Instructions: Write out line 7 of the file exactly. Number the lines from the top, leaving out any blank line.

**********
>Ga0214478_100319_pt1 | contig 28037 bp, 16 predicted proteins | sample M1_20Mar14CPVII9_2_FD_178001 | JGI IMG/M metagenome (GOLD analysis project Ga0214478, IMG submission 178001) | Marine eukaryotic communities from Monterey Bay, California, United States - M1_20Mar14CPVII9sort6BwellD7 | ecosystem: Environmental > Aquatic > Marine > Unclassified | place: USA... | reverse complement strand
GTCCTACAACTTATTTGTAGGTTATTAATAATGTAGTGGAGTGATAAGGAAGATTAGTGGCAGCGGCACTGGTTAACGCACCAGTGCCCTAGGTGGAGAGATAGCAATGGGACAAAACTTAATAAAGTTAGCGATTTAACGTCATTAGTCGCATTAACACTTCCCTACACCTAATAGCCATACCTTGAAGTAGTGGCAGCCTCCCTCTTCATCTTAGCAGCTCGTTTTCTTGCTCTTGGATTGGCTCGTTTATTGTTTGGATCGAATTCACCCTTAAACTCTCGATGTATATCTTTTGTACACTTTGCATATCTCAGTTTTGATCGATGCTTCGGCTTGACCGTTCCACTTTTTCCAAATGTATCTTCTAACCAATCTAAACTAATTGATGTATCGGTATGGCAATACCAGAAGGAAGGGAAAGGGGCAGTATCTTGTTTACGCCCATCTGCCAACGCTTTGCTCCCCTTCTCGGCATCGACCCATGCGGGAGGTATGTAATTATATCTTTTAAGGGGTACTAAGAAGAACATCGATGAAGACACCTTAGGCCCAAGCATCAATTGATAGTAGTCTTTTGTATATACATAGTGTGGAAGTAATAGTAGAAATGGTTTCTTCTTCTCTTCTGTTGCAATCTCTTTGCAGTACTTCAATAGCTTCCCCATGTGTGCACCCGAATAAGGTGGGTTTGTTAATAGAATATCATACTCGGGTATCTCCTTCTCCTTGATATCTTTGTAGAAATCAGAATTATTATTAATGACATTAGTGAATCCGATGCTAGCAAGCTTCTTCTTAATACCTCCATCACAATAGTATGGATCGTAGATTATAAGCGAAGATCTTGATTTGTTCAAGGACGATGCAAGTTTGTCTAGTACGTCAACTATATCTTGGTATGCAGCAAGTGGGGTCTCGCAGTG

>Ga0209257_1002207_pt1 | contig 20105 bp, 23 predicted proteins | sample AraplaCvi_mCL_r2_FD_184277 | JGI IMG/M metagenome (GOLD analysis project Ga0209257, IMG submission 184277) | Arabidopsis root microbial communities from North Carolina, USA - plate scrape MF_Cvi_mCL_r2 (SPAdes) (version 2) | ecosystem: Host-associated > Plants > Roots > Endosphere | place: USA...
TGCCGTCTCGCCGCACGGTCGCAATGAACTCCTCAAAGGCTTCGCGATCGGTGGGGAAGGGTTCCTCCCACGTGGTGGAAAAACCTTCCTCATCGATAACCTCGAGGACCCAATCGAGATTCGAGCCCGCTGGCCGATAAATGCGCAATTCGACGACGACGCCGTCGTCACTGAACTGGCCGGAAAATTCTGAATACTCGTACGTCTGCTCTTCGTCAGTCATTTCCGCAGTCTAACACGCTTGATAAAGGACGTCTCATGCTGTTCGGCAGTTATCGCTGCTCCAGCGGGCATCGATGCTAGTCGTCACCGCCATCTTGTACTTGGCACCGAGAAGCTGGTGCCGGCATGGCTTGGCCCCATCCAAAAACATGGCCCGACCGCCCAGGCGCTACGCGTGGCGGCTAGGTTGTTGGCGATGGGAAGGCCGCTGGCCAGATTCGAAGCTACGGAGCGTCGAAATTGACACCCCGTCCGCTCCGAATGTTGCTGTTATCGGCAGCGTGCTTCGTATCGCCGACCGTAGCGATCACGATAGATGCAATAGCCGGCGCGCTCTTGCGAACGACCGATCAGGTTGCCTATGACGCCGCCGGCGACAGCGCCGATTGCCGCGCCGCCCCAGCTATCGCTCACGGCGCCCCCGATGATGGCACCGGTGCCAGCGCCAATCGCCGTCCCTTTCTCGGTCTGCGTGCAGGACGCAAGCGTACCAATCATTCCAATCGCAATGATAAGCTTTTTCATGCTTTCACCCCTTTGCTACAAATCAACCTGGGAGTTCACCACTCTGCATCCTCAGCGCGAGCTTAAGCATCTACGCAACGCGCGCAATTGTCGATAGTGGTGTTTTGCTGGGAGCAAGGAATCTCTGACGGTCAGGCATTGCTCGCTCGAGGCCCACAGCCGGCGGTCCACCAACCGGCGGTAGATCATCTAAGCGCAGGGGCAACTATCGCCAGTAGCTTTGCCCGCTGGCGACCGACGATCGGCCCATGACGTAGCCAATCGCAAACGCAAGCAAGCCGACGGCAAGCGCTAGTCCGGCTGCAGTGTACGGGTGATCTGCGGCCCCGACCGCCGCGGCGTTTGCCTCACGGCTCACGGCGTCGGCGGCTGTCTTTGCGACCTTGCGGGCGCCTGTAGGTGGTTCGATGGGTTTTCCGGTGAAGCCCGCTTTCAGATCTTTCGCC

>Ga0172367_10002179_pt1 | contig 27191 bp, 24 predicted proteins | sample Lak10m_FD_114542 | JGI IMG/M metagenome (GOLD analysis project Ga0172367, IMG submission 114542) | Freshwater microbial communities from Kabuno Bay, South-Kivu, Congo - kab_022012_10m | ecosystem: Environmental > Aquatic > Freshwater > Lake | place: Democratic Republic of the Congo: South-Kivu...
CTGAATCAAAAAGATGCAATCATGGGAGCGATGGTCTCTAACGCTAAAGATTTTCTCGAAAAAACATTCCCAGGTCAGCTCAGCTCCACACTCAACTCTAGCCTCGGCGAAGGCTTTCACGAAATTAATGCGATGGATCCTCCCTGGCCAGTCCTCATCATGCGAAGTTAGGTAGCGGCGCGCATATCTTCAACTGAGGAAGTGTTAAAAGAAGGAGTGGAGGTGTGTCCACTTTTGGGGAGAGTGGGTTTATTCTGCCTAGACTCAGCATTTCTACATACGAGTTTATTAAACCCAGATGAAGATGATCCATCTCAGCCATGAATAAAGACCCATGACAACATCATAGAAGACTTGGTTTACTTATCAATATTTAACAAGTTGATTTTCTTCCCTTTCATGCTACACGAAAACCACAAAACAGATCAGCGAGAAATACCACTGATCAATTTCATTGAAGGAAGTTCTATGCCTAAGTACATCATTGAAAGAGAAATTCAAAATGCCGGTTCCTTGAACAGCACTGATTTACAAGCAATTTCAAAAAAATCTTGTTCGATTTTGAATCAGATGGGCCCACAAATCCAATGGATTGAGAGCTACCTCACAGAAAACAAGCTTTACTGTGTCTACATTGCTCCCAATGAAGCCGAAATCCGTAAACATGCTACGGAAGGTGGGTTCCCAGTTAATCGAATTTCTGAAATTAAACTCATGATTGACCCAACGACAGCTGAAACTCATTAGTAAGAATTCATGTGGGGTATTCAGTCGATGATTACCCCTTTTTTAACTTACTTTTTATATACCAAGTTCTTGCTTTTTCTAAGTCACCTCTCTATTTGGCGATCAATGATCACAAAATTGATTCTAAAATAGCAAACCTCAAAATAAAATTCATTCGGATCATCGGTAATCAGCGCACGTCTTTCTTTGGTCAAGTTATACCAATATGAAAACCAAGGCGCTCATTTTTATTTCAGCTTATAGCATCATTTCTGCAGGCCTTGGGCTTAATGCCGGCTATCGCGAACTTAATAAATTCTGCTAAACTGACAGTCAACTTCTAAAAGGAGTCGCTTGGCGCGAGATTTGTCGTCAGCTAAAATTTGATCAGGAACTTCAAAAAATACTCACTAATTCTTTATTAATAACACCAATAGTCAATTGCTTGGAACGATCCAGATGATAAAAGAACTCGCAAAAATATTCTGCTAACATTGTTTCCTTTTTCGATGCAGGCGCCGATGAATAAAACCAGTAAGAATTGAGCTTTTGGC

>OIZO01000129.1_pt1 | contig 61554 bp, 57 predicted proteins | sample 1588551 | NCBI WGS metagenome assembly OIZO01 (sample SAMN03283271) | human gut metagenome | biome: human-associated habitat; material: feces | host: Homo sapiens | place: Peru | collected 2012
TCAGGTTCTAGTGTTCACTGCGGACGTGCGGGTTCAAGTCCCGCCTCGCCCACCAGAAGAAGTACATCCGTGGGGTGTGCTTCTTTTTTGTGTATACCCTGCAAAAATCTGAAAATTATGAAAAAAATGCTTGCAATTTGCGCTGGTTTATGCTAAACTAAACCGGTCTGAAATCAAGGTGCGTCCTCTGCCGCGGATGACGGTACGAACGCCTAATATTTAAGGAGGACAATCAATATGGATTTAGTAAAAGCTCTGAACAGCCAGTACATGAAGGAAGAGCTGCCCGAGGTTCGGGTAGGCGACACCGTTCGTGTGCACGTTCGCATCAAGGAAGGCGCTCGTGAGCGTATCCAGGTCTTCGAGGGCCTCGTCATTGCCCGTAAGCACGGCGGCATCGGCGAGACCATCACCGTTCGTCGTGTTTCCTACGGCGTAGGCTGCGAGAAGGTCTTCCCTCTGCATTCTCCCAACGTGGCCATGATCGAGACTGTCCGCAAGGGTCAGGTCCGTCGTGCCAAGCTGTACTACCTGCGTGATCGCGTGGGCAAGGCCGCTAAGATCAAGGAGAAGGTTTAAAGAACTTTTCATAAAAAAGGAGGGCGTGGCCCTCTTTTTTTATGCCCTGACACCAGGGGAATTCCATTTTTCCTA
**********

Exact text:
>OIZO01000129.1_pt1 | contig 61554 bp, 57 predicted proteins | sample 1588551 | NCBI WGS metagenome assembly OIZO01 (sample SAMN03283271) | human gut metagenome | biome: human-associated habitat; material: feces | host: Homo sapiens | place: Peru | collected 2012